This article presents current knowledge on stroke epidemiology. It covers recent data on the global burden of stroke, disparities, silent stroke, traditional and novel risk factors, and stroke triggers as well as the clinical implications of these findings.
Stroke is the third leading cause of death and the leading cause of chronic disability in the United States, and the burden of stroke worldwide is even greater. Large international and US case-control and prospective cohort studies have demonstrated disparities in stroke mortality and incidence. They have also shed light on the relative importance of several well-established, modifiable risk factors for ischemic stroke, such as hypertension, atrial fibrillation, other cardiac diseases, hyperlipidemia, diabetes, cigarette smoking, physical inactivity, alcohol consumption, abdominal obesity, diet, and TIA. Research on other putative stroke risk factors (including inflammation, infection, renal disease, depression, stress, and others) is ongoing. Identifying stroke triggers may be another way to minimize stroke incidence if high-risk time windows can be determined.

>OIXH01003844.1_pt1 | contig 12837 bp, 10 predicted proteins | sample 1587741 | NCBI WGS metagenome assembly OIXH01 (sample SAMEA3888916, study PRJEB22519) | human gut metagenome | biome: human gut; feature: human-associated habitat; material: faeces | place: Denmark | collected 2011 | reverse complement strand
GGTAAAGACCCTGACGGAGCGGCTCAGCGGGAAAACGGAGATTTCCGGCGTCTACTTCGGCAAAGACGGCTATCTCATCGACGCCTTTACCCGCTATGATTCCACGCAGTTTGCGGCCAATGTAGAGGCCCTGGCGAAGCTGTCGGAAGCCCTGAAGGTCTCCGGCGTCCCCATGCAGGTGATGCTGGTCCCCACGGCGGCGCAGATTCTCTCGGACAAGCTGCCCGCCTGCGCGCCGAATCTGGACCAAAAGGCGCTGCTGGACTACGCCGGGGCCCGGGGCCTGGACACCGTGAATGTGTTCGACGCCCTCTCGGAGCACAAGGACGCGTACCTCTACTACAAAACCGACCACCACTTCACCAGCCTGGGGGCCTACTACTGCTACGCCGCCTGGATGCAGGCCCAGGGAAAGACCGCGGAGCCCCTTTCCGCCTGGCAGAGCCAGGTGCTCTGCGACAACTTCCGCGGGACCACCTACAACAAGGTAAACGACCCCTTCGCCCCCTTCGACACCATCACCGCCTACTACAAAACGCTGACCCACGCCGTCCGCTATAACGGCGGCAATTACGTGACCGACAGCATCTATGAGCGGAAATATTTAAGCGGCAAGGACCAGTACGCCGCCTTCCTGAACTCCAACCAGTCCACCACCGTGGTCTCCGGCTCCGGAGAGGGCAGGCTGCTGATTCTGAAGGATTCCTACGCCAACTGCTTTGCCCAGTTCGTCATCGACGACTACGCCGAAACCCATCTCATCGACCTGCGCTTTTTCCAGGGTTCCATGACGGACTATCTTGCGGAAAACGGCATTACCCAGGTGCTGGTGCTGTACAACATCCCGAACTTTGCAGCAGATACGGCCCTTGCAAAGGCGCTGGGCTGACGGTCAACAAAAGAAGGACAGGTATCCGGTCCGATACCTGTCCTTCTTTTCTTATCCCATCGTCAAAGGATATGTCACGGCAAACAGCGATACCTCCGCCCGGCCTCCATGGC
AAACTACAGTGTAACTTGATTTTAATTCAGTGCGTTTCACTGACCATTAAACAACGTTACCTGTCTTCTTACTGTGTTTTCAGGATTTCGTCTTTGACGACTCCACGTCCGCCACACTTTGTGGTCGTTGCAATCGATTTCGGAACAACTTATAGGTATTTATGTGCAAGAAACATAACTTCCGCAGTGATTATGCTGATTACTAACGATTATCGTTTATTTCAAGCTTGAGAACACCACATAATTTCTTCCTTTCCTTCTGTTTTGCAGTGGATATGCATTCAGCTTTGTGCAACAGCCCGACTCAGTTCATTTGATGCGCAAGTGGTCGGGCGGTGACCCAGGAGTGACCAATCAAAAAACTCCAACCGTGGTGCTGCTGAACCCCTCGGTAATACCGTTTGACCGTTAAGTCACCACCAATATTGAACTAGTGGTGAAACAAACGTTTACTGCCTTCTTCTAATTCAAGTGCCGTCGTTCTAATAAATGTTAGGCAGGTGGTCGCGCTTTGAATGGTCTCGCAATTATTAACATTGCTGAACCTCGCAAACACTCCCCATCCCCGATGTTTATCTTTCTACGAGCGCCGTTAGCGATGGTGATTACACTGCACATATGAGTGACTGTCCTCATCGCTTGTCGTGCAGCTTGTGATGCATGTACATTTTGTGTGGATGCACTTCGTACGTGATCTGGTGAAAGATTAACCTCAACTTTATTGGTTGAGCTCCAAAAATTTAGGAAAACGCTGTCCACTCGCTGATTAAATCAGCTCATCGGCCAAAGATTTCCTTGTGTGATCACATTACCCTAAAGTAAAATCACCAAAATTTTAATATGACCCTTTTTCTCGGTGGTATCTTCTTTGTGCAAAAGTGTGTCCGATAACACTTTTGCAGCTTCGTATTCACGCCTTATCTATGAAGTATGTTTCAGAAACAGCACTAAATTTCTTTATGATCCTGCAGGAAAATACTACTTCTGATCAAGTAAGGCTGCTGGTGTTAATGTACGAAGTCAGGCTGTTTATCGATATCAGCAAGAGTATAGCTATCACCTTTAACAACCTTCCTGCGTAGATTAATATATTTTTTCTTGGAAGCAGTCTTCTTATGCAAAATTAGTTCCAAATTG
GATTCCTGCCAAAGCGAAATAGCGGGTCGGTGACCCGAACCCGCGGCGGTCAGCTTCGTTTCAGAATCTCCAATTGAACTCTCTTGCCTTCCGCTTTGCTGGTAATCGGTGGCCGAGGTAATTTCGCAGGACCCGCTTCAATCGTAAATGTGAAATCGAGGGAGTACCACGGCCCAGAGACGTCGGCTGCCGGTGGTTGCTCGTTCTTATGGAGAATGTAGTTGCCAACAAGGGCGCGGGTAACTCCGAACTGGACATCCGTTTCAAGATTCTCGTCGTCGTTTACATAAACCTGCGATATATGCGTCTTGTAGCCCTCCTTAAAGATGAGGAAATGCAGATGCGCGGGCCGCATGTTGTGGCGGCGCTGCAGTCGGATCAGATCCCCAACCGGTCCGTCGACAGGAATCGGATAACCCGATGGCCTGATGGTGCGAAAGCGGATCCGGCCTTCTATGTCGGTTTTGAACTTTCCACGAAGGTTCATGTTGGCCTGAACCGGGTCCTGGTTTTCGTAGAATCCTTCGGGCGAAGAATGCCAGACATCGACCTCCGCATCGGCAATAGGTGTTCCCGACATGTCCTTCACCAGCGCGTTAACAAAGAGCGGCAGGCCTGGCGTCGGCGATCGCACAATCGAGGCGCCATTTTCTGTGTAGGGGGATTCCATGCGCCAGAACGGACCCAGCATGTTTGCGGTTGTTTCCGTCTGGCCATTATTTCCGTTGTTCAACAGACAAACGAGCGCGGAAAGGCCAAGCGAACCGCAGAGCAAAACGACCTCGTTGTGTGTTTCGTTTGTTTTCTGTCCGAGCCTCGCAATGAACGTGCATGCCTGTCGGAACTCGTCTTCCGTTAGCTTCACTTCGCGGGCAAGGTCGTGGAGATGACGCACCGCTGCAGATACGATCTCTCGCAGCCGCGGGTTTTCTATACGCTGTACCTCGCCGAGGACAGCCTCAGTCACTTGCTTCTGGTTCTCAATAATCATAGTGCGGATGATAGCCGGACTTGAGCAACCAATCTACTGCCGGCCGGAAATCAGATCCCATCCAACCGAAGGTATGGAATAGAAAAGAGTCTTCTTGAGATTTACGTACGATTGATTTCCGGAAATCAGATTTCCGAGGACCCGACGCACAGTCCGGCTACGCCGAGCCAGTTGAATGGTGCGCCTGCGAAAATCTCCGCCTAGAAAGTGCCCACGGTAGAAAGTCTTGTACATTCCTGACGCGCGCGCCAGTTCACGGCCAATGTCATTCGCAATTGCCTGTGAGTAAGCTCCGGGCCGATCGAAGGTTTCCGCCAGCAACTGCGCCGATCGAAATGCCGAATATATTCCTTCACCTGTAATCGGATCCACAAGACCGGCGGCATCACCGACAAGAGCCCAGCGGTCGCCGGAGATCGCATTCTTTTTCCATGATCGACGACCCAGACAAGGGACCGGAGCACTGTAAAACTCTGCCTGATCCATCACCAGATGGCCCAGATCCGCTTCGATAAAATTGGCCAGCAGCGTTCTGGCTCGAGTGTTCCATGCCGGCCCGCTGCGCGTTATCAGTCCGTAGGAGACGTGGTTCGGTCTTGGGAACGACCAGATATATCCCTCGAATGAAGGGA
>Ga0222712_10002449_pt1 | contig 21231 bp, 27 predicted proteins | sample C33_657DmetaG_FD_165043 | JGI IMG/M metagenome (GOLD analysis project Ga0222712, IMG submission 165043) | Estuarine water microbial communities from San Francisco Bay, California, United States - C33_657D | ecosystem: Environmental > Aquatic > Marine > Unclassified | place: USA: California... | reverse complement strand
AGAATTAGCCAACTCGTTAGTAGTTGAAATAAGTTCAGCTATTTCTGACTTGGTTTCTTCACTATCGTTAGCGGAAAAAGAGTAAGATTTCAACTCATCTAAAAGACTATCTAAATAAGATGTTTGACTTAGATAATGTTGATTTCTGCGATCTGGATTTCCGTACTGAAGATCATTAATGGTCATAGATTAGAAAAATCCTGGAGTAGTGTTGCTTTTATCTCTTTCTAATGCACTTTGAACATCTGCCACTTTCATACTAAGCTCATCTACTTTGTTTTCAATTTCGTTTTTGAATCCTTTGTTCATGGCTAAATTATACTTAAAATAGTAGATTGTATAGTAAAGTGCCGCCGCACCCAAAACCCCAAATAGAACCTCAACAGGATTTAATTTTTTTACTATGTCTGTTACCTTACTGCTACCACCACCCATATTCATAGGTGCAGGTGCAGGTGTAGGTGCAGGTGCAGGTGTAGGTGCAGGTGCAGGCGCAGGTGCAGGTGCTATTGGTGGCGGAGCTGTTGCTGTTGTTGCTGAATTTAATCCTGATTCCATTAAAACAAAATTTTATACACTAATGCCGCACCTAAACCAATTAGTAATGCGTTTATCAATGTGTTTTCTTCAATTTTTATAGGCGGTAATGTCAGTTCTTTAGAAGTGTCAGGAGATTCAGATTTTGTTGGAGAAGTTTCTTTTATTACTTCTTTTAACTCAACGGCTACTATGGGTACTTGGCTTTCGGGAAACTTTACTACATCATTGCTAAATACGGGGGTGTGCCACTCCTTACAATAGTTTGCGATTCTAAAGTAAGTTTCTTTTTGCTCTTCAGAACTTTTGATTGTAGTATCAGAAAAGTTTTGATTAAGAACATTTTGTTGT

Stroke is a major global health burden. While many of the risk factors for stroke are well known and have been studied for decades, recent studies continue to shed light on the distribution and severity of these problems.
Address correspondence to Dr Mitchell Elkind, Neurological Institute, 710 West 168th Street, New York, NY 10032, firstname.lastname@example.org.
Relationship Disclosure: Dr Elkind has received personal compensation for activities with Bristol-Myers Squibb, Boehringer Ingelheim Pharmaceuticals, Inc., Genentech, Inc., Novartis, GlaxoSmithKline, Inc., and Tethys Biosciences as a speaker, expert witness, or consultant. Dr Elkind has received personal compensation in an editorial capacity for Neurology. Dr Elkind has received research support from diaDexus, Inc. and Bristol-Myers Squibb/Sanofi Pharmaceuticals Partnership.
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